Microsoft already verified that the source code of Windows 10 is from the Shared Source Initiative and was probably accessible only to OEMs (Original Equipment Manufacturers) and partners.
“Our review confirms that these files are actually a portion of the source code from the Shared Source Initiative and is used by OEMs and partners”
The source code was posted on enthusiast site Beta Archive, but was also posted on a free private FTP where various archived Windows builds are also exist.
The rule of the website is that only beta builds that have been previously replaced by newer releases are accepted. “sourced from various forum members, Windows Insider members, and Microsoft Connect members.” Mean that the core source code is not accepted on the site.
The source code leakage caused an embarrassment for Microsoft, but the source code itself has been already shared with partners, enterprises, governments, and other customers who choose to license it through the Shared Source initiative.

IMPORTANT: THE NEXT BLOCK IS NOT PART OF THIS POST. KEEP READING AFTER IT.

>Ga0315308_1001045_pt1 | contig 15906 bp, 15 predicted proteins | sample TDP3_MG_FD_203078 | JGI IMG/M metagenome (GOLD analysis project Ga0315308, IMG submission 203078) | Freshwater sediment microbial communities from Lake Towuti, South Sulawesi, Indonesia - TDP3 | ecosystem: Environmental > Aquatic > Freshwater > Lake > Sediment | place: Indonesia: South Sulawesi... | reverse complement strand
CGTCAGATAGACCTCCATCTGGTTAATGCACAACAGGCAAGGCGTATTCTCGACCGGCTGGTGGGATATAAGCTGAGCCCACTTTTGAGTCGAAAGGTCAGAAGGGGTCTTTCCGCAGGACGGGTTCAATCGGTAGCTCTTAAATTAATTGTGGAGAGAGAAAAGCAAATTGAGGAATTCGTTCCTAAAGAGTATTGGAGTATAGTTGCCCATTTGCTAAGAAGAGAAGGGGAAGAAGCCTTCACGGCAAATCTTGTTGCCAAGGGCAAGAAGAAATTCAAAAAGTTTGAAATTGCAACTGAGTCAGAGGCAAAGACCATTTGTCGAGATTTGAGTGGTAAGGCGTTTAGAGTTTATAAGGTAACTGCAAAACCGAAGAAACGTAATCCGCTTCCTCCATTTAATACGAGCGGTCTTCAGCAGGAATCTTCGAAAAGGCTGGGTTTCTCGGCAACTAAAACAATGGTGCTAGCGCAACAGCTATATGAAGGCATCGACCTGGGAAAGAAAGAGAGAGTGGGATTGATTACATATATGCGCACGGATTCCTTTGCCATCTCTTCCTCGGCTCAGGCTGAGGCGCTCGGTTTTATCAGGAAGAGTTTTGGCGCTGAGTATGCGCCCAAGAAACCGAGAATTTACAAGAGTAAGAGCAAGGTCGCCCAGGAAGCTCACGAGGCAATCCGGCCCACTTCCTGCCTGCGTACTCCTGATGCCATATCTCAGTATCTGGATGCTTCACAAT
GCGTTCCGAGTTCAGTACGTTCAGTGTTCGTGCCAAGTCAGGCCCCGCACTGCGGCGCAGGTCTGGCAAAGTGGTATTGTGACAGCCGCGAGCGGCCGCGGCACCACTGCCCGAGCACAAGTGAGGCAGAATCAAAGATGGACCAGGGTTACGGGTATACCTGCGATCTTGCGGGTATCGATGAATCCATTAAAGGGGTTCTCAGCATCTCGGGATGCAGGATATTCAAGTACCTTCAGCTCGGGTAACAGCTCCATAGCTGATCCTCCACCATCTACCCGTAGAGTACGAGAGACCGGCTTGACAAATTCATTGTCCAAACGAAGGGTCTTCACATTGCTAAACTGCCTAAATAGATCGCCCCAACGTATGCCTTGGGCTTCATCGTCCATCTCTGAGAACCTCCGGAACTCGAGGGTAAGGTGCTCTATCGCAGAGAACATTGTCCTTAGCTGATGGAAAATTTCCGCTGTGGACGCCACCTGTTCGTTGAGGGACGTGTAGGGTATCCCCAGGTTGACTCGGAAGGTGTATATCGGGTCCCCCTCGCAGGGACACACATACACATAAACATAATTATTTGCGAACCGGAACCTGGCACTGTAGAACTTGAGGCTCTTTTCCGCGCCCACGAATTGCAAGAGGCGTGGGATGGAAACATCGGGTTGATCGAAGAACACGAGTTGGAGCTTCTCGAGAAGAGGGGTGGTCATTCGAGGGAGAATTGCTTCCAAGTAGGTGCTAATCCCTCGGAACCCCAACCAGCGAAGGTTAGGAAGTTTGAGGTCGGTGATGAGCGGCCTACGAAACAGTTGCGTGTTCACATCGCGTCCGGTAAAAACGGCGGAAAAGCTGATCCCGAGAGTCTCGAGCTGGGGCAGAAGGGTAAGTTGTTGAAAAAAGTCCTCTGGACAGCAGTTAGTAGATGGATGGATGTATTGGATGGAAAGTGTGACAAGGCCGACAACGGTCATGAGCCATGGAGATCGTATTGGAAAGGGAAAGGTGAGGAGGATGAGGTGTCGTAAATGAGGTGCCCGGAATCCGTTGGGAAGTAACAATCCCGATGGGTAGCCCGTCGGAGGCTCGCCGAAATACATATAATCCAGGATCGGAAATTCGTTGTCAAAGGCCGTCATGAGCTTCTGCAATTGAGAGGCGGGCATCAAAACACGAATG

The Microsoft Mobile Adaption Kit of Windows 10 was also involved in the leak, besides some Windows 10 Creators Update builds, and some ARM-based versions of Windows 10.
The admin of betaarchive.com said:
“First of all let us clear up a few facts. The “Shared Source Kit” folder did exist on the FTP until this article came to light. We have removed it from our FTP and listings pending further review just in case we missed something in our initial release. We currently have no plans to restore it until a full review of its contents is carried out and it is deemed acceptable under our rules.
The folder itself was 1.2GB in size, contained 12 releases each being 100MB. This is far from the claimed “32TB” as stated in The Register’s article, and cannot possibly cover “core source code” as it would be simply too small, not to mention it is against our rules to store such data.”